Another Sit-Down with Chile's Sven Bruchfeld

The Chilean winemaker settles into a new role, as one-man show for his Polkura project
Jun 17, 2010

Sven Bruchfeld has gone from big to small, and that’s just the way he wants it. A few years back, Bruchfeld left his job as winemaker at Chile’s large Viña Santa Carolina operation to focus on his own project, Viña La Agricola, which produces a red wine under the Polkura label (he also recently added a Sauvignon Blanc called Aylin).

I first met with Bruchfeld while he was at VSC and have seen him make the transition to Agricola La Viña. He’s let his hair grow long, for one.

The project has now come full circle, in a way: Bruchfeld is just about to release his '08 vintage (his fifth vintage at Polkura), which happens to mark the first vintage he was 100 percent at Polkura, after splitting time between it and his main gig in the previous vintages.

The main Polkura red is a blend of primarily Syrah, along with a mix of other grapes including Malbec, Tempranillo, Grenache, Viognier and more (the blend changes from year to year) and it’s gotten off to a solid start, with very good to outstanding quality and a modest ($25) price tag. The wine is also unique, combining both fleshy, smoky aspects that fans of warm-climate reds will enjoy, along with more mineral, pepper and tobacco notes that will appeal to fans of cool-climate reds.

Now Bruchfeld is adding a twist in the 2008 vintage—a new Malbec bottling.

“When I planted the hill I thought maybe 15 percent Malbec would be the right amount for the blend,” said Bruchfeld of his original idea for Polkura. “But I never wound up using all of it. Still, I was nervous about bottling a separate Malbec because Polkura is really meant to be a Syrah project. Then in '08 a small brush fire came close and nearly burned the Malbec parcel, but it survived. So my partner said it deserved to be bottled on its own after making it through that.”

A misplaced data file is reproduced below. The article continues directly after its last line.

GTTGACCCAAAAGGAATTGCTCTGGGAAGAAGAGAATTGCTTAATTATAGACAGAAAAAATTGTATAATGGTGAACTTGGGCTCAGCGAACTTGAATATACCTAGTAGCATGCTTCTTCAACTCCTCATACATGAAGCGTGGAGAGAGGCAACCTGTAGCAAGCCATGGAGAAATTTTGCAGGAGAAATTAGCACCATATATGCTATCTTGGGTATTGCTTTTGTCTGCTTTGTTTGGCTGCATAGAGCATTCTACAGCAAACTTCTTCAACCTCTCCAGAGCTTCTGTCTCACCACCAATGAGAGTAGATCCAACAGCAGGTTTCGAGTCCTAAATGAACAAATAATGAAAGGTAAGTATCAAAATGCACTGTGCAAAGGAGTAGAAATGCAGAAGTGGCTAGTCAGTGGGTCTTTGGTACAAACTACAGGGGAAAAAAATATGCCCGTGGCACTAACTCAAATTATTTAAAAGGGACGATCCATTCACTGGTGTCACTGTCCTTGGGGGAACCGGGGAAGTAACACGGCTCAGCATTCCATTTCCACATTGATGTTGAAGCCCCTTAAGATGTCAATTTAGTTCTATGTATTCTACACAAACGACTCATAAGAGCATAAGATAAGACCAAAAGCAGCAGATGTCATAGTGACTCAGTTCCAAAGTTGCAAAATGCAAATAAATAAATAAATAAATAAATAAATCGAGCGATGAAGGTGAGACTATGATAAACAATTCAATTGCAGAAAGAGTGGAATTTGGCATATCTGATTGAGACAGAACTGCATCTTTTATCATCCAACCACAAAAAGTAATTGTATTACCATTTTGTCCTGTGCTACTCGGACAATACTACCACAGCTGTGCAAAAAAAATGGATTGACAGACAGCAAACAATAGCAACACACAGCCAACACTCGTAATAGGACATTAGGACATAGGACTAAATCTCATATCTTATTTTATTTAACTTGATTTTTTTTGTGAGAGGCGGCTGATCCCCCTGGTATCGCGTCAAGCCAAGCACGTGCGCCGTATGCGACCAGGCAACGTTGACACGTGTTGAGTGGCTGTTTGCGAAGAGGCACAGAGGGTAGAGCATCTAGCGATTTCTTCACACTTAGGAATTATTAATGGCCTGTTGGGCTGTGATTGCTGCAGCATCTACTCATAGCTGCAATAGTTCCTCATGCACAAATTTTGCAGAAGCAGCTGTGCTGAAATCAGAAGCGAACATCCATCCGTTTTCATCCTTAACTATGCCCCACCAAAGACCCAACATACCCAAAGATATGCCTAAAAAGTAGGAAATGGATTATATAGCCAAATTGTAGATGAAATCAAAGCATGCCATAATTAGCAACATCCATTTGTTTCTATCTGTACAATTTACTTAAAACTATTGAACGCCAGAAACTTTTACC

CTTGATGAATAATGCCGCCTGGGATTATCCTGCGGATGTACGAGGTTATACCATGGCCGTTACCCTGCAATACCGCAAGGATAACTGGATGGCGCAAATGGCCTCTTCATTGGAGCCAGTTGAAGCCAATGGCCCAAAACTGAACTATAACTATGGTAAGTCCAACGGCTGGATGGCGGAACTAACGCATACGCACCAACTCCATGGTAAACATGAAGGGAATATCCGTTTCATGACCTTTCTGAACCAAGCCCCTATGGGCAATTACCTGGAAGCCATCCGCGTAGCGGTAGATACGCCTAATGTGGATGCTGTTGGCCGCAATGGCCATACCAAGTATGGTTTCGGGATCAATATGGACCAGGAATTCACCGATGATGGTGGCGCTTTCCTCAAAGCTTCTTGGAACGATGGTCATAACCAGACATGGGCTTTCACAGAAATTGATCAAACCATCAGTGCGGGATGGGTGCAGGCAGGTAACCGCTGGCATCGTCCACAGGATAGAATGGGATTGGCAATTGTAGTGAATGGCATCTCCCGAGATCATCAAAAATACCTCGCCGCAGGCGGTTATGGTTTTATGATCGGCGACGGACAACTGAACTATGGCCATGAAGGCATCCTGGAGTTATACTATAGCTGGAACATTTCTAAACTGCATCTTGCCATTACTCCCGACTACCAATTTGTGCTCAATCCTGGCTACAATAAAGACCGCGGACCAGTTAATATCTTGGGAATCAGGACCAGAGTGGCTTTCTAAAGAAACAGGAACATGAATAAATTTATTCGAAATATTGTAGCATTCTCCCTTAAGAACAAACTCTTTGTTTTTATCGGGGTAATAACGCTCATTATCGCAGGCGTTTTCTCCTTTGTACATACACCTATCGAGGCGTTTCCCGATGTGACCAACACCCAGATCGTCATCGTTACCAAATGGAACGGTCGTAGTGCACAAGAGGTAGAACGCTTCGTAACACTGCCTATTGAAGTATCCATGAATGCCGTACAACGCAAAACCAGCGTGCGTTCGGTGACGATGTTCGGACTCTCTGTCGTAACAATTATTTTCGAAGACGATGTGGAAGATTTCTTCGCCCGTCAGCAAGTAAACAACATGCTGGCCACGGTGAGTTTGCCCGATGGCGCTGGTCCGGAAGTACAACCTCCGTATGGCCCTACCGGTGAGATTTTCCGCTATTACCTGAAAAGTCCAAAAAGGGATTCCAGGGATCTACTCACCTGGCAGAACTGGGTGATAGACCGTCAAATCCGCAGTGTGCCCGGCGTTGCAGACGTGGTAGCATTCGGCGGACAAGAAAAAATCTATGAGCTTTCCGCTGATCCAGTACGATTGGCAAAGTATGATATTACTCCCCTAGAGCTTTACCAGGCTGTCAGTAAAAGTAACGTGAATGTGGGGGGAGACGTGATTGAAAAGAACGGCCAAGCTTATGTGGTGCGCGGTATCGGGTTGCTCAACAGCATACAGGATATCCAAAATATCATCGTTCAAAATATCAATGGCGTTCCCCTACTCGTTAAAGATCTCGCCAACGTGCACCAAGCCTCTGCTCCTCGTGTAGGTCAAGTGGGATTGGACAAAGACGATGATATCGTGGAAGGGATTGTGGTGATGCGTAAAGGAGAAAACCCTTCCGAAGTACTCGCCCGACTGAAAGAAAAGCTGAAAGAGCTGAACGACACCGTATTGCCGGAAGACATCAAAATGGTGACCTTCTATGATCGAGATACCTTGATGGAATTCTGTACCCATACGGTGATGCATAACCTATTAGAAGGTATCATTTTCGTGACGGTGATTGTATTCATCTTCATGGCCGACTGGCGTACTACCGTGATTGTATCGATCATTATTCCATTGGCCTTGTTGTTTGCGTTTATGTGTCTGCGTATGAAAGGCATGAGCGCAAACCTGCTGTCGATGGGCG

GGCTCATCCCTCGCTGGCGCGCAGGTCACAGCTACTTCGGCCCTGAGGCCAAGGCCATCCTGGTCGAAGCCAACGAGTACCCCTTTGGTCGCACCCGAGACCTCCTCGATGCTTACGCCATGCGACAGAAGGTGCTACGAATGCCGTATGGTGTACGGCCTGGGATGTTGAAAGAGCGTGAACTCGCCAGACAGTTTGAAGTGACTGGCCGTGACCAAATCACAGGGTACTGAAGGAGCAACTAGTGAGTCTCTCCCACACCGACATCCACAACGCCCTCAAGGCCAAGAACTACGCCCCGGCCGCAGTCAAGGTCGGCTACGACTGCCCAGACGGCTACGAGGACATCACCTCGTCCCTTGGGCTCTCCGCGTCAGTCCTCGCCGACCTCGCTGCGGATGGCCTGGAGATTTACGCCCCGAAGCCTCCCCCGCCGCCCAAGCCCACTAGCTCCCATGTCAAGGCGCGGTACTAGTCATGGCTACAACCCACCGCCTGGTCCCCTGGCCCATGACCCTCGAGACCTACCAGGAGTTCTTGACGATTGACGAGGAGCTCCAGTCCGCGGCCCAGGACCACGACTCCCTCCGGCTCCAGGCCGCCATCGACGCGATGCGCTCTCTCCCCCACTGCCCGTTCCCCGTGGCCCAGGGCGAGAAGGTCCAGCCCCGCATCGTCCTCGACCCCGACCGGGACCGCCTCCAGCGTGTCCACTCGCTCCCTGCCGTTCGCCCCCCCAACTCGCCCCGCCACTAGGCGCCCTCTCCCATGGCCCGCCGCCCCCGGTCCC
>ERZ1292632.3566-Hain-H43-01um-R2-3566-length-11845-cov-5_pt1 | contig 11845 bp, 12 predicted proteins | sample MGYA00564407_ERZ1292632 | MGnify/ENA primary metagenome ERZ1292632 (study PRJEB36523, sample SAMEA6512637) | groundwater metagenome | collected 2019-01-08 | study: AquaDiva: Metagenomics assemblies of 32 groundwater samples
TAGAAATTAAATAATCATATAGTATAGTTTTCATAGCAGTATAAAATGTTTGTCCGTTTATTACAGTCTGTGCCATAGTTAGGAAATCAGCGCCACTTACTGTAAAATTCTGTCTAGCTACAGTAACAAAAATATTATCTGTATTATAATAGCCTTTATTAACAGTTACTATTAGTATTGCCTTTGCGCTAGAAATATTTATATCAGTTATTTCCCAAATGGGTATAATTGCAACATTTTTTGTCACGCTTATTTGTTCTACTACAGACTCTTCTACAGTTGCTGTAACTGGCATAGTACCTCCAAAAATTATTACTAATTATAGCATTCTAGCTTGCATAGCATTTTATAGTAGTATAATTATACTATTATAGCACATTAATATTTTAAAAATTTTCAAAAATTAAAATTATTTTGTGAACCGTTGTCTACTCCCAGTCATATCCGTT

As for the '08 vintage, Bruchfeld described it as good for cooler areas like Marchigüe (where his vineyard is), located near the coast at the western end of the Colchagua valley.

“It was a cold spring but got warm later on, which was perfect for cooler areas,” he said. “The wine is structured, but not chalky or too severe.”

[Note: As always, an official review based on a blind tasting will appear in the near future.]

Being a one-man show also meant Bruchfeld had to do his own clean up after the recent earthquake in Chile. There were no teams of workers to help him and the winery where he rented space told him he was on his own, as they had their own problems to deal with, to boot.

“It was a quick recovery, but we worked our asses off,” he said. “It was the toughest two weeks of physical work I’ve had since I was an intern.”

Luckily losses weren’t too severe for Bruchfeld—he lost 20 percent of his '09 vintage when barrels toppled and fell, but miraculously lost none of his bottled '08 stocks.

“The loss is cash flow in two years, when the wine was going to be sold,” said Bruchfeld, without any hint of dejection or despair. “2009 was the year we were scheduled to be in full production, so it just delays our break even point. I didn't get in this to make a lot of money anway.”

Though small, Bruchfeld’s project is part of a growing number of like-sized wineries (Matetic, Viña Casa Marín, Viña Garcés Silva, Antiyal and Kingston Family among them) in Chile, whose wine industry has long been dominated by a handful of large players. To help push the small-winery idea, Bruchfeld is a member of MOVI (Movement of Independent Vintners), a group of small, individually-owned Chilean wineries that is bringing some needed diversity to the country’s offerings.

“The future of Chile is the smaller, unique wineries,” said Bruchfeld. “For years the big wineries pulled Chile along and got the industry through crises, so of course they have been and will continue to be a huge part of the business. We wouldn’t be here without them.”

“But there’s also a cultural aspect to winemaking that they have in Europe, but not here yet,” continued Bruchfeld. “When the [winery] owner is involved in all aspects of production, from vineyard to bottle to sales, that naturally limits production since there’s only so much one person can do. It allows the project to be an expression of both terroir and the person making it. It’s wine on a more human scale.”

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